Feature Article

February 26, 2013

Will Mobile Video Explode?

Will mobile video trends develop as most now expect, with explosive increases in consumed bandwidth? And, if so, what form will that consumption take? The question might be somewhat harder to answer than most would suppose.

It is easy to predict that as consumers get access to faster access networks such as Long Term Evolution, they will start to consume more data, as that has happened virtually universally as access speeds have grown, on either mobile or fixed networks.

LTE launch in Korea, for example, showed significant differences in the amount of data consumed by 4G customers, even though 3G is sold on an “unlimited” basis and 4G is sold only on tiered plans.

It also is easy to predict that a greater percentage of users will migrate to 4G LTE as those networks are made available. In 2011 and 2012, for example, U.S. mobile video users increased 77 percent to 36 million viewers, according to Business Intelligence.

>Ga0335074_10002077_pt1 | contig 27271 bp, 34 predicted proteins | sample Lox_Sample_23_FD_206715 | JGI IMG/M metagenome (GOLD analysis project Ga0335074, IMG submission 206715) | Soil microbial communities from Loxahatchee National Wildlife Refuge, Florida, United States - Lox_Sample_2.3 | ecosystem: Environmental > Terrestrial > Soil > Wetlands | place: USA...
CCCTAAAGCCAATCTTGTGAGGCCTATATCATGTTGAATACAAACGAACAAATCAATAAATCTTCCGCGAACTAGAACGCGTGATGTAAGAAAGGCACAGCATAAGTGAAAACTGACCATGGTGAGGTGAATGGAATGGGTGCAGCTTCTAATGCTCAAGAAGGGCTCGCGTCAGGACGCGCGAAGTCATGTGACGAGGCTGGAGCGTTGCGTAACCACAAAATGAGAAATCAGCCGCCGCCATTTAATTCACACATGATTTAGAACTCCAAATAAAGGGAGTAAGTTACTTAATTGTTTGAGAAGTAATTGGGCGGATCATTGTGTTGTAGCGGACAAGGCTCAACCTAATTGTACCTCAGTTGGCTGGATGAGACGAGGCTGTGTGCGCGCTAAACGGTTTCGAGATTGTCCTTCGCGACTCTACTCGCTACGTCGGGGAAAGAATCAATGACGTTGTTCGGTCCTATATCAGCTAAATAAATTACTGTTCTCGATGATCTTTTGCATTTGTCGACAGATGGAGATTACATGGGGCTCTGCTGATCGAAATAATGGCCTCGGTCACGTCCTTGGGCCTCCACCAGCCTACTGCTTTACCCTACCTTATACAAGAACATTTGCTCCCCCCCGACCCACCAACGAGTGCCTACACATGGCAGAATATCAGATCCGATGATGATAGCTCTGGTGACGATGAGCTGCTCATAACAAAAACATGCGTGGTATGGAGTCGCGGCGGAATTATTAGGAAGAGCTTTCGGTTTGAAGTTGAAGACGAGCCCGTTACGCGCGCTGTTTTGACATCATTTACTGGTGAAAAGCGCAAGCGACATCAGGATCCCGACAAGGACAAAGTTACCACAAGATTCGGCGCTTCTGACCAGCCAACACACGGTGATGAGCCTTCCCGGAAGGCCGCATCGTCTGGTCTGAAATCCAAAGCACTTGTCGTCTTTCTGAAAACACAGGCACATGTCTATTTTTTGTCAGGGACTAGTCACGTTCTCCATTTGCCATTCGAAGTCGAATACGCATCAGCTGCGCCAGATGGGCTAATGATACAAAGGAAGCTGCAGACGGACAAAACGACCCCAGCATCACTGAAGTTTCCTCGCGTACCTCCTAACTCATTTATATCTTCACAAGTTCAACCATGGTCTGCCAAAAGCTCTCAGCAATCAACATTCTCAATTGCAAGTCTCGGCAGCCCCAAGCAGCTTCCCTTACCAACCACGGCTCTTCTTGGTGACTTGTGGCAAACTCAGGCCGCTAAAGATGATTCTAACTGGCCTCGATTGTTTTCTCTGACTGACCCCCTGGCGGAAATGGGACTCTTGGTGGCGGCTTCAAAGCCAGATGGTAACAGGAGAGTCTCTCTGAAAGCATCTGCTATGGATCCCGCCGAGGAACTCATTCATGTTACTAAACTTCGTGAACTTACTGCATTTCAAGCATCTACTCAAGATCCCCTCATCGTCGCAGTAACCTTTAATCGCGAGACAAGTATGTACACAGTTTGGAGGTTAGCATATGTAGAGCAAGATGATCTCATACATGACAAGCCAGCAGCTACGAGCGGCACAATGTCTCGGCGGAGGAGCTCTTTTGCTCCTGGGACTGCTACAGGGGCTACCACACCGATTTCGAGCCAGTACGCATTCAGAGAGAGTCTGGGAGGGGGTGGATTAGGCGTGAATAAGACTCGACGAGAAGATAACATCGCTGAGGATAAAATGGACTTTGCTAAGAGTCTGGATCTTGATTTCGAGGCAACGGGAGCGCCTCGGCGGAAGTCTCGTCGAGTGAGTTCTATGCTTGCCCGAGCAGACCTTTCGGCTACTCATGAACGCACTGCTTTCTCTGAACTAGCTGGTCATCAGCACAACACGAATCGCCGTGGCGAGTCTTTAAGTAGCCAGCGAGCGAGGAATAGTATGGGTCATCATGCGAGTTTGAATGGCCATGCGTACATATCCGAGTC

More mobile devices mean more mobile video consumers, and more mobile video consumption. 4G subscribers in the U.S. are 33 percent more likely to watch a video on their smartphone than the average mobile user, according to Business Insider.

The obvious conventional wisdom therefore should be that increased accessibility to 4G LTE and faster 3G (HSPA+ and other “4G” networks extending GSM)  should mean more mobile video viewing.

Mobile video already accounted for more than 50 percent of global mobile data traffic for the first time in 2011, and by 2017, 66 percent of the world's mobile data traffic will be video, up from 51 percent in 2012, according to Cisco’s Visual Networking Index.

But those trends will be powerfully affected by the level of service provider tariffs and consumer willingness to shift consumption to Wi-Fi. As with any other product, higher prices will lead to lower usage. And the easiest way for a user to effectively lower the price of mobile video consumption is to shift to Wi-Fi.

By some estimates, as much as 80 percent to 90 percent of mobile traffic could be offloaded to Wi-Fi. It is a fair bet that mobile video consumption will grow, perhaps quite a lot. But whether it grows exponentially might depend on how service providers price the access.

Edited by Brooke Neuman

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